Pictures cards are commonly referred to by the popular trademarked name PECS (Picture Exchange System). These are basically flashcards with images that symbolize or represent different feelings, needs, and wants. The picture card approach should be done in phases. The first phase is familiarizing the child with the images on the cards. Eventually, through continued use, the child might be able to form sentences.
Picture cards are a preferred method of communication training because it can be used and understood universally. Other forms of AAC can potentially misconstrue the thoughts of the autistic individual.
After reading this article, you should have a firm grasp on the topic of facilitated communication. Is it beneficial to children with autism? Before the question is answered let’s review some key points:
- The goal behind FC is to provide a means of communication in nonverbal individuals with disabilities
- According to the American Psychological Association and the American Academy of Pediatrics, there is a lack of proven success with this approach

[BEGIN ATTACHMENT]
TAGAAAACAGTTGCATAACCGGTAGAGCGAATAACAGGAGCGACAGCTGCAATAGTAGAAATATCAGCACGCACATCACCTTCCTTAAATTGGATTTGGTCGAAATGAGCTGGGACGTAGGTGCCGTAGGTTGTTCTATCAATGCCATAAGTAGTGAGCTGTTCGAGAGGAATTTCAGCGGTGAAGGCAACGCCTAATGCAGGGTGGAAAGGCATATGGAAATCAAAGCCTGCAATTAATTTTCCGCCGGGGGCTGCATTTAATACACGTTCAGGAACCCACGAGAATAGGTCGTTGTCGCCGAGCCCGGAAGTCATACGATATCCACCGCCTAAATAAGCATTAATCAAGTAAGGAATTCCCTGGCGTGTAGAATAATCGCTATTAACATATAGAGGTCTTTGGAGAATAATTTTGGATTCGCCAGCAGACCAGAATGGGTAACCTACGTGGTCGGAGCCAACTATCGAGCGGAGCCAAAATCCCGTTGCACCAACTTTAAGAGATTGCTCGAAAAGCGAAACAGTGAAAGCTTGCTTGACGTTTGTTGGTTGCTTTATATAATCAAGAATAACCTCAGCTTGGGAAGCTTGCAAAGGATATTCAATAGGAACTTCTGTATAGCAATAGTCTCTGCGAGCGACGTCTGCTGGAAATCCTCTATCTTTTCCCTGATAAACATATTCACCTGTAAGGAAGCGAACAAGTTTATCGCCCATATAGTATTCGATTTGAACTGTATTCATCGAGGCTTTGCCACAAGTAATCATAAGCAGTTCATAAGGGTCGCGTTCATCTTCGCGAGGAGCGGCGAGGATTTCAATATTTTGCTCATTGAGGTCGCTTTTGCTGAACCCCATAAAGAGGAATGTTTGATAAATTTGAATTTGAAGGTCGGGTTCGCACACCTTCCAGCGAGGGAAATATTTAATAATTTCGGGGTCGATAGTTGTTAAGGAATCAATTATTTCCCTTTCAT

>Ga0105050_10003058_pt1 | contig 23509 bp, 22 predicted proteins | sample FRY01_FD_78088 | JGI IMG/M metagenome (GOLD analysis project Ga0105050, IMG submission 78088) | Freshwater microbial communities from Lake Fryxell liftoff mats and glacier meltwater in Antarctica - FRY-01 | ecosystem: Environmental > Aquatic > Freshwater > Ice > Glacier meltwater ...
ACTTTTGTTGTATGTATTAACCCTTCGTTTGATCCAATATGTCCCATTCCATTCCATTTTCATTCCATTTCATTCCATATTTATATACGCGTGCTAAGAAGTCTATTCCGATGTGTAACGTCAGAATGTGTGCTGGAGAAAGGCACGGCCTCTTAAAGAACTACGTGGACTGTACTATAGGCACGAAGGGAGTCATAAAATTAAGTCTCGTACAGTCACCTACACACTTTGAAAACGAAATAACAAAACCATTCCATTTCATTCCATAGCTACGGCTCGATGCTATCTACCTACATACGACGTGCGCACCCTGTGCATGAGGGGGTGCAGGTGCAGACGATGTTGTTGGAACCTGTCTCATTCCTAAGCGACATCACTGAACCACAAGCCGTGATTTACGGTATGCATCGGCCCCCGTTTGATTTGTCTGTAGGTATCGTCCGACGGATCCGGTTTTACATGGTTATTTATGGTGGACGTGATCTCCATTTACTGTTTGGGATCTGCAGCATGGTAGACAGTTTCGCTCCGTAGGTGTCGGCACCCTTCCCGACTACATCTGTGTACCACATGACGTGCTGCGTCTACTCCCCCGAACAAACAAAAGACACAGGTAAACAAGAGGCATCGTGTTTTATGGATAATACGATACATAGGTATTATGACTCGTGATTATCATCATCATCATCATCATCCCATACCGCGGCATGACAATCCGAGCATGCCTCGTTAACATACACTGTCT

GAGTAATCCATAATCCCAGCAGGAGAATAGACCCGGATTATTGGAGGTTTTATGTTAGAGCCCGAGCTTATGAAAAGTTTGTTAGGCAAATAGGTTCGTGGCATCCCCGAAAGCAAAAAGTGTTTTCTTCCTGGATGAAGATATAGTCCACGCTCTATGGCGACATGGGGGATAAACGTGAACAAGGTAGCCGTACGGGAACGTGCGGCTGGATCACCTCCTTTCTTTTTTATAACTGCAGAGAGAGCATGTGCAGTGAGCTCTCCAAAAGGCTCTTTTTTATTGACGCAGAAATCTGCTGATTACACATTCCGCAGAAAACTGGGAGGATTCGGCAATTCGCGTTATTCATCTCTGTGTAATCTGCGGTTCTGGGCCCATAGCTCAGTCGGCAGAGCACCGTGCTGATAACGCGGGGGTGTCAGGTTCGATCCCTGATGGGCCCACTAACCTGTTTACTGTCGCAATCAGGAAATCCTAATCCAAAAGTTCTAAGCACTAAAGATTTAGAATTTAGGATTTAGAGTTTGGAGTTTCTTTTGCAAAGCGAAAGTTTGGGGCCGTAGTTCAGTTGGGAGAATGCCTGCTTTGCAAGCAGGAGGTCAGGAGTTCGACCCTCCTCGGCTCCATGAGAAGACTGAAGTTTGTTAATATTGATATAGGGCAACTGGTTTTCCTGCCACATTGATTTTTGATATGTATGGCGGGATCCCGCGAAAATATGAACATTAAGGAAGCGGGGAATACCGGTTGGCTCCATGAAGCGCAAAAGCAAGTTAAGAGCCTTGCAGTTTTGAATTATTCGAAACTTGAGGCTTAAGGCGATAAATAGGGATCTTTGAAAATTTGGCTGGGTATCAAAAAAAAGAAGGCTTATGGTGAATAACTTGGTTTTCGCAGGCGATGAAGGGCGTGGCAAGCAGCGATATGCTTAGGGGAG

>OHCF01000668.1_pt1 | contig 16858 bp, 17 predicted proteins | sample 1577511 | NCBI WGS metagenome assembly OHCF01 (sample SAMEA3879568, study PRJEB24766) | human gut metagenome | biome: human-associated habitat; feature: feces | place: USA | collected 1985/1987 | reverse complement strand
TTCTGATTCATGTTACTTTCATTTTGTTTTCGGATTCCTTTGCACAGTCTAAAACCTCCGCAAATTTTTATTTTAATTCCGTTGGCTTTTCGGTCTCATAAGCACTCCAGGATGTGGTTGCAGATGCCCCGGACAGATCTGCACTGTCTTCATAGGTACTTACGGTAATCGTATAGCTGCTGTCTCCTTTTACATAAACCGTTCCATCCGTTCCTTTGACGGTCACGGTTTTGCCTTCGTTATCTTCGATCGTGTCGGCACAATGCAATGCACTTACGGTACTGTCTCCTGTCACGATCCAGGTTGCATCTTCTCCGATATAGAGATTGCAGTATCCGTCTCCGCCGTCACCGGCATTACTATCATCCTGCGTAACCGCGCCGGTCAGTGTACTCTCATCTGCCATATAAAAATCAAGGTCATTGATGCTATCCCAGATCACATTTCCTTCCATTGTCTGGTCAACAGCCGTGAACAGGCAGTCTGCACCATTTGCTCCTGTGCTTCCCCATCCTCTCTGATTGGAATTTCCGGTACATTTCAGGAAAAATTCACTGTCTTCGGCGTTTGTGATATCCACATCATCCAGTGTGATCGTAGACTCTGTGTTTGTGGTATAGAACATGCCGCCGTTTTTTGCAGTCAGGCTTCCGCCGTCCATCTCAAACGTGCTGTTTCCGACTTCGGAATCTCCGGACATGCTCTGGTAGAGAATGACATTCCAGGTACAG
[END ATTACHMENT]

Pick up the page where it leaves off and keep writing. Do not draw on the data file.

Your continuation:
- Some cases of abuse allegations have arisen from the use of facilitated communication
- There are other successful forms of AAC that can be used with speech impaired autistic children
- Sign language is often said to more effective than FC
- Some experts believe that the person typing is typing the facilitator’s thoughts and not his/her own thoughts
With all this in mind, is FC beneficial? It depends on the person. Not every approach is going to work the same with every child. There is not a one-size-fits-all approach to overcoming speech impairments. Should FC be the first approach to use with nonverbal autistic children? It seems the answer is “no, it should be used as a last resort”. The most effective strategy might be to use a combination of methods and approaches.